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Rewarding prisoners' good behaviour

RIGHTS

In a bid to encourage good behaviour, prisoners in the UK could be given a new raft of rights — including open access to their cells. As well as providing inmates with keys to the doors, there are government proposals to “increase the amount of time for recreational activities or exercise alongside education and work programs”. Under the plans, visiting times would be extended, prisoners would be able to shower when they choose and allowed to cook their own meals. Those who show good progress in their rehabilitation would also receive cash bonuses.


Changes in how staff interact with inmates are also part of the initiative with officials citing evidence that “positive reinforcement was more effective as a means by which to change behaviour in the long-term.” To that end, officers will be expected to offer praise and say kind words to inmates “four times as much” as they rebuke them. Announcing the policy, UK justice secretary David Gauke said, “This new framework gives governors the tools to set clear behavioural standards for prisoners — enhancing their ability to maintain stability while steering offenders away from a life of crime.”


Amid cries of “soft justice”, the proposals have met strong opposition. Mark Fairhurst, chair of the Prison Officers' Association, said, “If you have an incentives policy you must have adequate sanctions for people misbehaving.” However, officials were quick to point out that rule-breaking prisoners would be denied the proposed rights and privileges, and have to abide by a “basic regime”. It is hoped that those inmates on a basic regime would be incentivised by the perks on offer and amend their ways. “The prisoner on the basic regime looks out and says ‘I want a bit of that too’,” says Andrea Albutt, president of the Prisoner Governors' Association.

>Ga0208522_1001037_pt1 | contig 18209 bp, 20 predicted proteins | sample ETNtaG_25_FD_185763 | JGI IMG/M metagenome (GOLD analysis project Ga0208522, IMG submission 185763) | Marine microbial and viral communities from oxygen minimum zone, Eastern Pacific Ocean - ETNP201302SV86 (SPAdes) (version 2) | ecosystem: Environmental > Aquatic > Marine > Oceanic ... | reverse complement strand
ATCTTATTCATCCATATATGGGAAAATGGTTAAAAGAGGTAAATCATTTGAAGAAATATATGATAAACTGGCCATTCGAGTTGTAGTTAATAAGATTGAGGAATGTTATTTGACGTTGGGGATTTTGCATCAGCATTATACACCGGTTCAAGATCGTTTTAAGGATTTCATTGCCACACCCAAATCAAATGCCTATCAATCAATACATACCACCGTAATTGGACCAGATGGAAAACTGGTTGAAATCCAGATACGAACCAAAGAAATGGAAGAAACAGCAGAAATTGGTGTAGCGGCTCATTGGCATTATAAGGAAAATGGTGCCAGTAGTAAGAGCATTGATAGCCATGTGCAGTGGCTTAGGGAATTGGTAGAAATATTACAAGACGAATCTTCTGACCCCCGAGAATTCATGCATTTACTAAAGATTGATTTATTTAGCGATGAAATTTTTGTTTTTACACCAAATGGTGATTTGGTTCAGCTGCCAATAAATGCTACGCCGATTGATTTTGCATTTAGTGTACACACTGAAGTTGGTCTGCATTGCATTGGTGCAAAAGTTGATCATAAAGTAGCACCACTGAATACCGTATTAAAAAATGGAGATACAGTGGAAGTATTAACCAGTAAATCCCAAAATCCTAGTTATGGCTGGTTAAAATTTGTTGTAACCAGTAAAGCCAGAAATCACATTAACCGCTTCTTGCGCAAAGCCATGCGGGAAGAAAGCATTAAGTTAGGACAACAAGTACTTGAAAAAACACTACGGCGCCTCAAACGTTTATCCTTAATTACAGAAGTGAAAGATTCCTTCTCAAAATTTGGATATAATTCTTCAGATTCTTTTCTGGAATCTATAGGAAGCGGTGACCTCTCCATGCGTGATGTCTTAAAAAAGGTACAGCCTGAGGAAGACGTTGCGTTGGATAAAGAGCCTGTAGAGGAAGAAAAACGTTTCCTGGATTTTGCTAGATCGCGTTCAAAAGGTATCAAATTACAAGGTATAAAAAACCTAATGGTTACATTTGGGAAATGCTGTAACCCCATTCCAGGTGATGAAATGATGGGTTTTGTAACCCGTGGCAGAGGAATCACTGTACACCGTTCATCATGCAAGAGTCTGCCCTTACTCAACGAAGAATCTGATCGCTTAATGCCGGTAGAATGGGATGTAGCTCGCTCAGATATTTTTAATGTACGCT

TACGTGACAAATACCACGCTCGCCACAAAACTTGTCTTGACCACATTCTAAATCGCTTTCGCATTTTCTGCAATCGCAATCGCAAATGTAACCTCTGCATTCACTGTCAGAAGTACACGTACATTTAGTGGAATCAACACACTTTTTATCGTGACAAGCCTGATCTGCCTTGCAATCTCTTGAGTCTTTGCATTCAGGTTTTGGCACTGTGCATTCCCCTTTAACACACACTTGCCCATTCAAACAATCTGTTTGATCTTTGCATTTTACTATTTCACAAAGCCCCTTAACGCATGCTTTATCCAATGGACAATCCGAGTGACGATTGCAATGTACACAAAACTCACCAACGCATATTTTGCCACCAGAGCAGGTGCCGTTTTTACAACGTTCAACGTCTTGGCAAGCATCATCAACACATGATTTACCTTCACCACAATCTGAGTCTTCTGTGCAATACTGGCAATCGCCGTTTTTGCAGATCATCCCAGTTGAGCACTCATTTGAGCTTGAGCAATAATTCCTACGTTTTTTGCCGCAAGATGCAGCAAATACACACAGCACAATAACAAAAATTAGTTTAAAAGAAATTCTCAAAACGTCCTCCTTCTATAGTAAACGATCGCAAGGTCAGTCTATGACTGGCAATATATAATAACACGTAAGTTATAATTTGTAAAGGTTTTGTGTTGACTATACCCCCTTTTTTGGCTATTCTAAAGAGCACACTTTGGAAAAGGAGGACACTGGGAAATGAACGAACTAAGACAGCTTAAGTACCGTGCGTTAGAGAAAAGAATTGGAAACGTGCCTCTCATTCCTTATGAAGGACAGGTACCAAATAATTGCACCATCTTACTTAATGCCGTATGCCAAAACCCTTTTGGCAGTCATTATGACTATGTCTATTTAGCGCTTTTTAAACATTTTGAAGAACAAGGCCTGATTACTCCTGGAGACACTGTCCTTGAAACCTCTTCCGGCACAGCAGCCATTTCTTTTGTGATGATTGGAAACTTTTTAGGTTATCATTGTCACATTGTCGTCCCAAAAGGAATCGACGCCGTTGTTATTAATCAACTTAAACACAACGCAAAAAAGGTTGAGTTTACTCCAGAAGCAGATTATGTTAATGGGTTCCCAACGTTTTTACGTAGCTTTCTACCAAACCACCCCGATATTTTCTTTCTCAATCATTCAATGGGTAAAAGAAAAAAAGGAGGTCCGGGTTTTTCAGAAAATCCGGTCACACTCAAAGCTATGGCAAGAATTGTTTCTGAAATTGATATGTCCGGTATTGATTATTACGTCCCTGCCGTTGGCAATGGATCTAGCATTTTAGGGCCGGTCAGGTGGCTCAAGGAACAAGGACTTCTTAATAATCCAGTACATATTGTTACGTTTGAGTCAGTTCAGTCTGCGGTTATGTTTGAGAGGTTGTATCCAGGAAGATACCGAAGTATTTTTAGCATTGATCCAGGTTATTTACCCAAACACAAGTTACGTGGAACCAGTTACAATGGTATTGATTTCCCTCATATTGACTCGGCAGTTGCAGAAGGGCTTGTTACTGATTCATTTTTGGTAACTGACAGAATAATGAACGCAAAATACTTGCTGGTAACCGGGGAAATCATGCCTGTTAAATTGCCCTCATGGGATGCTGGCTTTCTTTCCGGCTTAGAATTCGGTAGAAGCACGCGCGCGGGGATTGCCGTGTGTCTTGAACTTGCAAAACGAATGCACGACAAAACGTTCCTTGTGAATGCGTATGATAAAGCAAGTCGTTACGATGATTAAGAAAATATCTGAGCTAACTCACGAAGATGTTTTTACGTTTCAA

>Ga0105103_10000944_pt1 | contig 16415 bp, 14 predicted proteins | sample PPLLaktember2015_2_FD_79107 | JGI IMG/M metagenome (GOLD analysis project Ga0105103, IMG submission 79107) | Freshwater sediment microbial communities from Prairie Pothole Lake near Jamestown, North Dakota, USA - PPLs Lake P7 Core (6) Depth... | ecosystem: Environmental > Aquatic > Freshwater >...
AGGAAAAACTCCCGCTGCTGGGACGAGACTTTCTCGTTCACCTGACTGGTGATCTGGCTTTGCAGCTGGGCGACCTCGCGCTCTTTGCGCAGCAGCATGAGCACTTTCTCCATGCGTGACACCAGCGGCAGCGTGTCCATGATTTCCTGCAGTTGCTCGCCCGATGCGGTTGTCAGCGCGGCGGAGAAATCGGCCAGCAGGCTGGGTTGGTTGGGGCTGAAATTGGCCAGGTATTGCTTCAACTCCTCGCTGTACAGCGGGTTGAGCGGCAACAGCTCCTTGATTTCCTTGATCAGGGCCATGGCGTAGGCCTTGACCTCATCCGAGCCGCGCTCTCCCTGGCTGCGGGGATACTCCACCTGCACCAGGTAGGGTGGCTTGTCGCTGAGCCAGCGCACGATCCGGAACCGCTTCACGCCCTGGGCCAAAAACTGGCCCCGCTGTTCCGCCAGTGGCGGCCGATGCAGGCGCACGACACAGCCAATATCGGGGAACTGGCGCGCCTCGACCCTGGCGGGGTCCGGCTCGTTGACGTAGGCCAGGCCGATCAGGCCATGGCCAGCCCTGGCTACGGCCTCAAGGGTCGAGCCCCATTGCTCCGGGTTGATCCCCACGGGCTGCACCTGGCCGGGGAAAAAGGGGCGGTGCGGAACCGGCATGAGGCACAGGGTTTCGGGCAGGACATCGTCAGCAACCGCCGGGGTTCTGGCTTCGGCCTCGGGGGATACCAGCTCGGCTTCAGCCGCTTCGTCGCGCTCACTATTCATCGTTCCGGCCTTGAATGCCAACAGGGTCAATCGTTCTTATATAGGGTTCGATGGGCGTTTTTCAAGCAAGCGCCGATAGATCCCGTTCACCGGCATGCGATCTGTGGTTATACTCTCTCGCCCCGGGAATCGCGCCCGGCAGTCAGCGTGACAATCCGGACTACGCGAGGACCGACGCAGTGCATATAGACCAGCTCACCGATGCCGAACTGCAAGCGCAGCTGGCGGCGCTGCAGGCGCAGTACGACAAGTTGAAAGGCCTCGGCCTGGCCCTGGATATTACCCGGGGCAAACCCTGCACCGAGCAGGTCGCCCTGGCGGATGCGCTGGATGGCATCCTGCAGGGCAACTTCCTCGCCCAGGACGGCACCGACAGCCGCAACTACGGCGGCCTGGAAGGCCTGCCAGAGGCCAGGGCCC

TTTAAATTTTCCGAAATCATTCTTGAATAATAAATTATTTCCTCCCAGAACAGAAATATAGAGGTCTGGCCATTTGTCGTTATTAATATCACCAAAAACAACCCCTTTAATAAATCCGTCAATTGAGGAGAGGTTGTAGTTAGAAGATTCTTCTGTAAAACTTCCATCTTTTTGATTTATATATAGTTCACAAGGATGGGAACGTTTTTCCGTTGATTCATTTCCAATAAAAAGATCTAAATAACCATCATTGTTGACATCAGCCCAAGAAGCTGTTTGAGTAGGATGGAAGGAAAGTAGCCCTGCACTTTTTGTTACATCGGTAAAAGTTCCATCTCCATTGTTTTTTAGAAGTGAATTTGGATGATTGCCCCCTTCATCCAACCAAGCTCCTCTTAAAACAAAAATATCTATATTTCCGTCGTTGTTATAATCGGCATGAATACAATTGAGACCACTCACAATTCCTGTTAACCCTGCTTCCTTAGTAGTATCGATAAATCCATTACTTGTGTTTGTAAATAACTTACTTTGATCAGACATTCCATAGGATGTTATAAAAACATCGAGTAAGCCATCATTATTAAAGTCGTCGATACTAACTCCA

Advocates have welcomed the carrot approach, hoping the move will lead to a more modern penal system. Peter Dawson, director of the Prison Reform Trust, said, “Our work shows that the people who live in prison have a genuine interest in a calm and well-ordered environment where constructive engagement is positively encouraged.” The UK scheme borrows from the Scandinavian model, which takes the view that curtailing an offender’s freedom is enough of a punishment without them also having to endure harsh conditions.

ABOVE Prison cell in Sweden

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